Durability of brown planthopper, Nilaparvata lugens, resistance in rice variety IR64 in greenhouse selection studies uri icon

abstract

  • Colonies of brown planthopper, Nilaparvata lugens (Stal), established from three locations on Luzon Island, Philippines, were selected for adaptation to four rice varieties: IR22 (no major resistance genes), IR26 (Bph1 gene), IR64 (Bph1 and additional moderate resistance from minor genes), and IR72 (Bph3). In each of the first eleven generations, and the fifteenth generation, the fitness of N. lugens from subcolonies reared on each of the varieties was measured with four tests: survival to adult, feeding rate, female weight, and developmental time. In three of the four tests, insects from all three locations showed slower adaptation to IR64 than to IR22, IR26, and IR72. In the fourth test, developmental time, the rate of adaptation on IR64 and IR72 was similar, and both varieties retained a significant level of resistance after 15 generations of selection. However, as measured by survival to adult, feeding rate, and female weight, after 15 generations the fitness on IR64 of N. lugens from two locations no longer differed from those on other varieties. In these two locations, Central Luzon and IRRI, IR64 has been widely grown for 10 years. After 15 generations of selection IR64 remained resistant to insects from Banaue, an isolated location where modern resistant varieties are not grown, as measured by all four tests. Our results demonstrate that the relatively greater durability of brown planthopper resistance in IR64, which has been suspected on the basis of its performance in the field, is also evident under greenhouse conditions in the absence of natural enemies and other mortality factors.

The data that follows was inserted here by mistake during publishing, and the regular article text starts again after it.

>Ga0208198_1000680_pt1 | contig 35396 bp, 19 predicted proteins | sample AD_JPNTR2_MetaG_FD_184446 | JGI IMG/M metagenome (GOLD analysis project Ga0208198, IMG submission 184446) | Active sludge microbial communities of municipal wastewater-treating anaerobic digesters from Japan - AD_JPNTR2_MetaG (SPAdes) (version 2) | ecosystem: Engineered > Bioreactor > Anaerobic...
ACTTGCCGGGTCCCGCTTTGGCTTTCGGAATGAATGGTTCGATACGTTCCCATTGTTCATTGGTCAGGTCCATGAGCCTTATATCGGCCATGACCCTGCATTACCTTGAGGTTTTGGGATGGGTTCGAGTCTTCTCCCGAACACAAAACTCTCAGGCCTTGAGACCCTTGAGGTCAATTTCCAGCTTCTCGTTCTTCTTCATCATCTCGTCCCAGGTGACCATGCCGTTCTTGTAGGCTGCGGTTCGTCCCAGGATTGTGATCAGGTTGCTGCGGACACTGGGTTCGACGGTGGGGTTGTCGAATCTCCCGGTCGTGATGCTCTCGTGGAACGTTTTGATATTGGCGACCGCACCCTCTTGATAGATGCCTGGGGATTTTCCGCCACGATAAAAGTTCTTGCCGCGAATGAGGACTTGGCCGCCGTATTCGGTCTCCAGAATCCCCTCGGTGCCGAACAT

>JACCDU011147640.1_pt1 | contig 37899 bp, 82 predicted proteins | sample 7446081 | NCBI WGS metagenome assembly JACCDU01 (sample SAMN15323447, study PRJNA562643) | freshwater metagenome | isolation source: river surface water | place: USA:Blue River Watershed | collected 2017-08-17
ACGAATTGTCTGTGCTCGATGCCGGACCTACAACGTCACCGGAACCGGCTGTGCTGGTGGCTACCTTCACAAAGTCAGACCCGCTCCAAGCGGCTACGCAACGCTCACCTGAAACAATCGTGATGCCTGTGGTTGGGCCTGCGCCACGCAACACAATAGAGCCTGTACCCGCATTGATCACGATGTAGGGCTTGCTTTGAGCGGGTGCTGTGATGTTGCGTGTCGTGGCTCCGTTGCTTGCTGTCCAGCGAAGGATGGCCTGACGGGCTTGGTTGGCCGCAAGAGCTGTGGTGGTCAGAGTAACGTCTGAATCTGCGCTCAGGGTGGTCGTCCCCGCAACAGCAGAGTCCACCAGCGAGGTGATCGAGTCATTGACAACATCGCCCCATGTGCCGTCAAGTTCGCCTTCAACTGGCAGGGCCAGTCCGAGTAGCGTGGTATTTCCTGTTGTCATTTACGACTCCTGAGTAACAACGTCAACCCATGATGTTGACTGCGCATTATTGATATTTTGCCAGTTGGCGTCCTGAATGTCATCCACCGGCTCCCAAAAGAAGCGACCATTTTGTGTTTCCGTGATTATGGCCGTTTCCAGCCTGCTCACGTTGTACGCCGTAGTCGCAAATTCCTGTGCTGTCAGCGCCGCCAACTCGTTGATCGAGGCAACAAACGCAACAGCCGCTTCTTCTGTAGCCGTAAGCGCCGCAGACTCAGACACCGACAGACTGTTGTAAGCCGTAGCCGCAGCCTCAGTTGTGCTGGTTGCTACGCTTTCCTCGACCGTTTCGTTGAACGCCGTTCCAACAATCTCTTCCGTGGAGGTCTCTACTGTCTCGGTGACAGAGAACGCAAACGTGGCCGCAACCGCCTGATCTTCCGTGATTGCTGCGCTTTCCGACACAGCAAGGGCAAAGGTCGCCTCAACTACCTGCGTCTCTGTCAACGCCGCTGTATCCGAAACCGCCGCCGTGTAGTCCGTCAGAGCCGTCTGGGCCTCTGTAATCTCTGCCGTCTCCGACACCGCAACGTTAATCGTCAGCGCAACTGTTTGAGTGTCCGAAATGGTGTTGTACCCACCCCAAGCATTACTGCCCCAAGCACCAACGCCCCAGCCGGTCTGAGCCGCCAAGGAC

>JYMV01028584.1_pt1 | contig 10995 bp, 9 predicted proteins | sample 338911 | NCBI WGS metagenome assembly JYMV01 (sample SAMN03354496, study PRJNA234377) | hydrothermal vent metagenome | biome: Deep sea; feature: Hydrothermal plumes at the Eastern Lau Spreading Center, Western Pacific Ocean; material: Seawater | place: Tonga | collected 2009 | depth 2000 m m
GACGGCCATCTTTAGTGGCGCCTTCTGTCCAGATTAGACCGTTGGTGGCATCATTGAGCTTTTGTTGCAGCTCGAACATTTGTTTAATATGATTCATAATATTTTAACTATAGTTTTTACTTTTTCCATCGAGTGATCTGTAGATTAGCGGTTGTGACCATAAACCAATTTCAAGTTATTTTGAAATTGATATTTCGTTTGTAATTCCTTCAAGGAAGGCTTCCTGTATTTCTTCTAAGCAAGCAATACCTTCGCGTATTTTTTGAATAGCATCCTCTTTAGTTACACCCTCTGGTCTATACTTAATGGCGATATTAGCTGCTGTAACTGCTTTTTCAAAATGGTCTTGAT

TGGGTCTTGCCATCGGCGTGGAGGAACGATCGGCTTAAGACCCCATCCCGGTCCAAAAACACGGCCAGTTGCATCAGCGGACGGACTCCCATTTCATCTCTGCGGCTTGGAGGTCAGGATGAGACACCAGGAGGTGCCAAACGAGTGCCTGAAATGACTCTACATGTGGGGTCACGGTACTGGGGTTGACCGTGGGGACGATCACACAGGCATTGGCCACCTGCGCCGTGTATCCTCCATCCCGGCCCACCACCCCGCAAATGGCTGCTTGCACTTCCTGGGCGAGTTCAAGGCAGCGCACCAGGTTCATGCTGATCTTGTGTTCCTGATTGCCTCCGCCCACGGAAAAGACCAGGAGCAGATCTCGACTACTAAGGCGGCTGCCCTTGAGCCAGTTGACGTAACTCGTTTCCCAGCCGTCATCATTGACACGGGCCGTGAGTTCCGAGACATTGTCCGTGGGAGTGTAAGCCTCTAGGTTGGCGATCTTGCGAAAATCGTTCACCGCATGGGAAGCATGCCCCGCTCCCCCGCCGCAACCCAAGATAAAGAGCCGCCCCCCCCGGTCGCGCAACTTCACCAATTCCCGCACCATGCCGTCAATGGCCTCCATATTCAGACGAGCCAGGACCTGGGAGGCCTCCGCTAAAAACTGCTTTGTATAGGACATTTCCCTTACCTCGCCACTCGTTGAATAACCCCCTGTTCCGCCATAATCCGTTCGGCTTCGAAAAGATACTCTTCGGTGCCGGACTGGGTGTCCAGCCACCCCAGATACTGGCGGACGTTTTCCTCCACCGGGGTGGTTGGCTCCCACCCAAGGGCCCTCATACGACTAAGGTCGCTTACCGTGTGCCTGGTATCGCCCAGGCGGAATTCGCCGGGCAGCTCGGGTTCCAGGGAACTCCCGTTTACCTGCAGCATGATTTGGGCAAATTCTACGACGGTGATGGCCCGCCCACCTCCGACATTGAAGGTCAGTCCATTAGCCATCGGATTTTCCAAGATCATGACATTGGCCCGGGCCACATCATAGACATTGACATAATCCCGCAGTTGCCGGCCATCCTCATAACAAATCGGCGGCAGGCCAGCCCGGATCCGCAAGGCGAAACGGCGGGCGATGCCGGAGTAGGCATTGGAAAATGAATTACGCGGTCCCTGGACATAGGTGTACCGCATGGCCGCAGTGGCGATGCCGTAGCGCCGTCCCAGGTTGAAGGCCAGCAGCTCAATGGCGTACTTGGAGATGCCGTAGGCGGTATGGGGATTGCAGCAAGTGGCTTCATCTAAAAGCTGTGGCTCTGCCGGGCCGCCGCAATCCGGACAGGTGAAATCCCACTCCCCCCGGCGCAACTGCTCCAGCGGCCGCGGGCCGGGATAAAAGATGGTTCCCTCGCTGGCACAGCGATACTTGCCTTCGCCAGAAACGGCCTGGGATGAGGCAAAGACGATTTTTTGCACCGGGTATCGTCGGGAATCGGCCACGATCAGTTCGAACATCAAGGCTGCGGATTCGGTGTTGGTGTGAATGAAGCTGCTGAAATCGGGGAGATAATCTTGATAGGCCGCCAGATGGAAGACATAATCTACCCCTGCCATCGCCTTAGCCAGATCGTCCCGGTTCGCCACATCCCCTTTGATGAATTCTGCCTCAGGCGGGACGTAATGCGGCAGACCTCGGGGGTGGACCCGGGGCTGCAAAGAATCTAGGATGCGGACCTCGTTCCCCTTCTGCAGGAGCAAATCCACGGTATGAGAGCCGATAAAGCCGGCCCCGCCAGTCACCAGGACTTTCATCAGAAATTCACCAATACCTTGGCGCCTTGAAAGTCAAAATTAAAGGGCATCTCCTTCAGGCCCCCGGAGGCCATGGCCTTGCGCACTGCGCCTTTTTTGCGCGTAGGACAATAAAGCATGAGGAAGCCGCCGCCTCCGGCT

publication date

  • 1998
  • 1998
  • 1998